The number of homes sold in the Capital is at its highest level for six years – the strongest sign yet that the market is on its way to recovery.
An ESPC report reveals the total number of homes snapped up between July and September in the Lothians rose 43.8 per cent compared to last year’s figure.
There was a particular surge in sales of one- and two- bedroom flats, fuelled by investors and first-time buyers.
Total sales during the third quarter were at their highest level since pre-crunch 2007 – and in most areas there was a modest growth in house price too. David Marshall, business analyst with ESPC, said all the signs are there that confidence is back in the market.
He said: “The market is showing encouraging signs with the return of first-time buyers and investors, evident in the increase in sales of one and two-bedroom flats in the Capital. The percentage of sales where the valuation is achieved or exceeded has been steadily rising as market conditions for sellers have improved, however the majority of properties are still selling for less than the Home Report valuation.
“On average, properties in the Capital are selling for 2.4 per cent less than their Home Report valuation compared to 4.3 per cent a year ago.”
In Edinburgh there was a 53.3 per cent annual rise in the number of two bedroom flats sold while sales of one bedroom flats in the Capital increased by more than 56 per cent annually. The average price of a house in the Capital is now £212,429 – with a two bedroom property in Marchmont or Bruntsfield going for around £253,157.
The number of sellers coming on to the market has also increased, though at the more modest rate of 11.8 per cent.
As a result, market conditions are more favourable for sellers.
Ben Fox, of Savills Edinburgh, said a number of factors were responsible. He said: “Prime property has certainly reached a turning point and is now attracting more buyers from London and further afield attracted by realistic prices and value for money in the Capital. However, there are plenty of examples of local buyers who are feeling more confident and are taking advantage of improved mortgage lending to move up the property ladder.”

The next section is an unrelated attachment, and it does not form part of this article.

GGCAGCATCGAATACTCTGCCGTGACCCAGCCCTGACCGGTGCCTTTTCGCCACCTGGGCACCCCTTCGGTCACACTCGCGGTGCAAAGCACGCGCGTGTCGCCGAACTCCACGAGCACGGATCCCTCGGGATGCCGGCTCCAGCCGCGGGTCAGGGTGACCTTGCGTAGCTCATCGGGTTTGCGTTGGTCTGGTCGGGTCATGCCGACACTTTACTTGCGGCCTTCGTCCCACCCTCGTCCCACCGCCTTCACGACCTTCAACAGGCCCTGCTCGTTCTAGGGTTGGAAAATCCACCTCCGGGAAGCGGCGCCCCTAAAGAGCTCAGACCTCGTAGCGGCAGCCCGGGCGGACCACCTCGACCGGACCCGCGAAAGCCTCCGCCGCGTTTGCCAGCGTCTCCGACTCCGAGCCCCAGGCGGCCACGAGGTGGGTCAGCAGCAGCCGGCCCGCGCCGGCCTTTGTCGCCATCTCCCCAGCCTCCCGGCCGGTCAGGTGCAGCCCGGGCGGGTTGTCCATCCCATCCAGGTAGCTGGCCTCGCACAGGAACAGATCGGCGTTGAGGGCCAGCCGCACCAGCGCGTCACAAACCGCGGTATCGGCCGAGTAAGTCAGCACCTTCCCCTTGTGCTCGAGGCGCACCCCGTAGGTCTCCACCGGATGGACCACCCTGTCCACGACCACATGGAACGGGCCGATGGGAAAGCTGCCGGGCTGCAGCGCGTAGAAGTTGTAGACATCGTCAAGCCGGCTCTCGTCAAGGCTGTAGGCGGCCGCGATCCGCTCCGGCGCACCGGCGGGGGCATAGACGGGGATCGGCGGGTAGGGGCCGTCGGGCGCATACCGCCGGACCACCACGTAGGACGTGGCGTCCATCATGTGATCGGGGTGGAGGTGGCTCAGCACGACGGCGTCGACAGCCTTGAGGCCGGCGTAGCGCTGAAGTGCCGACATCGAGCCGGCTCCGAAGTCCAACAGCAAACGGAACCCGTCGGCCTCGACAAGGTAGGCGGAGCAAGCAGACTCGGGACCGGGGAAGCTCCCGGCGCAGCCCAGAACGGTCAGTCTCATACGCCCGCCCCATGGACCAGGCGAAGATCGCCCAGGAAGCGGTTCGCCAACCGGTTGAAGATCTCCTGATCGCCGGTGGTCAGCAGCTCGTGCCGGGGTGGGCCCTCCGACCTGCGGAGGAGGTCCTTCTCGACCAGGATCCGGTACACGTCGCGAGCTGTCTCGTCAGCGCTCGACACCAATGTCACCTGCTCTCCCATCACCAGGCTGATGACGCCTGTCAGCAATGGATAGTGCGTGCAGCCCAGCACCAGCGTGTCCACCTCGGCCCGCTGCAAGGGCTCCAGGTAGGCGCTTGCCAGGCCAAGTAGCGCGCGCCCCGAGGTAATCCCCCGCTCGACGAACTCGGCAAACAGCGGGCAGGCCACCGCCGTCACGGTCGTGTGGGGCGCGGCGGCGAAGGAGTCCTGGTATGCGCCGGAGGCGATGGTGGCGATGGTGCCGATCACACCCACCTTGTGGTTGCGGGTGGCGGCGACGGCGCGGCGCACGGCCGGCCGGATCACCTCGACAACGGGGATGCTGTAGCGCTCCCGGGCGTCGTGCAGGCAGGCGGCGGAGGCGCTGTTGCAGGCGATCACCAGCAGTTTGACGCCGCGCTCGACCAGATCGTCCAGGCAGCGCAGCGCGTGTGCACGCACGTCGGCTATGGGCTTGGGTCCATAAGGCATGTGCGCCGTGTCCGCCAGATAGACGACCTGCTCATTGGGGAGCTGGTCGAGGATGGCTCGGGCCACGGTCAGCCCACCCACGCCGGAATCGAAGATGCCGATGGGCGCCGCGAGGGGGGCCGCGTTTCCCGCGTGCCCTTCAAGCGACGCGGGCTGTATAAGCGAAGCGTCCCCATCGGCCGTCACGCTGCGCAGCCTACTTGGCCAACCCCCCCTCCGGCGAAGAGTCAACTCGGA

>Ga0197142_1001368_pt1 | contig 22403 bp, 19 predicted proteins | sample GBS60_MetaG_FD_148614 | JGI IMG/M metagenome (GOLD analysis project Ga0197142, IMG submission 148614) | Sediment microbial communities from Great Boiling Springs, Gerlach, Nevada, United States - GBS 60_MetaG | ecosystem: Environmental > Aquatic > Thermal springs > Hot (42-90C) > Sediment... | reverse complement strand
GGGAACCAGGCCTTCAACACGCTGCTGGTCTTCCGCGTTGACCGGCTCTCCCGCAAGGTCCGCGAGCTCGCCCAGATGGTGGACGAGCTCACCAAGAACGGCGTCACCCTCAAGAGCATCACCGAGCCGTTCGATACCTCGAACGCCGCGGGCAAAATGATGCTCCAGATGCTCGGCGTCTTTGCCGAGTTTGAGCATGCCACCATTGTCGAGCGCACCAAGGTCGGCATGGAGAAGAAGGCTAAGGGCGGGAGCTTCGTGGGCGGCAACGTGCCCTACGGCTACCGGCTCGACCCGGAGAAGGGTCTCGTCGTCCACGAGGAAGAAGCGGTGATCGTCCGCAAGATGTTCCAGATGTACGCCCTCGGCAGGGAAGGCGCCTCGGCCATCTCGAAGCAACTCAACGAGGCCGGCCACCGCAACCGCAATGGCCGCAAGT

However, Graham White, of East Lothian-based GSB Properties, issued a note of caution. He said: “What we are finding is there is a chain effect – when one house sells the owner goes and sells another one until the end of the chain. We are happy that’s happening but we have to proceed with caution as when chains are involved, one little slip-up with a mortgage and the whole thing can fall through.”
Speed-dating a home
A NEW craze where social housing tenants “speed-date” their way to a new home is about to hit the Capital.
The speed-dating sessions see people sport badges saying what type of house they have – allowing them to swap by mutual consent if they “spot something they fancy”.
House Exchange manager Kim Doran believes the fun sessions provide a way of simplifying the moving process.
She said: “Swapping your home through a mutual exchange can be the perfect solution if you are desperate to find a bigger or smaller home or need to move to be closer to work or family.
“Our speed dating is a fun way of showing tenants that swapping their homes can be a much simpler way of moving and we can’t wait to show social housing tenants how easy it can really be. ”
People who attend House Exchange’s events follow the similar rules to those laid out in romantic speed-dating.
The details of their curerent home are also on the badges the participants wear.
House Exchange arranges swaps between any willing council and housing association tenant. More than 2700 homes in and around Edinburgh are already registered on its website. A number of the sessions are planned for the City Art Centre.
One potential participant – Amelie Worseley, 44, of Clovenstone, said: “It sounds like good fun and a novel idea. It’s something I’m certainly willing to give a go.”
The part time shop worker and mum-of-two added: “Who knows, I might find my dream home.”
Rugby star kicks off as developer
EDINBURGH and Scotland rugby player Tim Visser is proving he’s scrum-thing else – by taking up property development.
He has taken advantage of the change in the market by buying and then renovating a property in Morningside.
Tim, 26, who lives with his wife Laura, both above, and two dogs in a new-build development off Ferry Road, snapped up the two-bedroom flat in Springvalley Gardens earlier this year.
He explained: “I have always admired Morningside and see it as a larger version of Stockbridge with many of the same period features. The only problem is we’ve made it such a nice flat we want to live there ourselves.”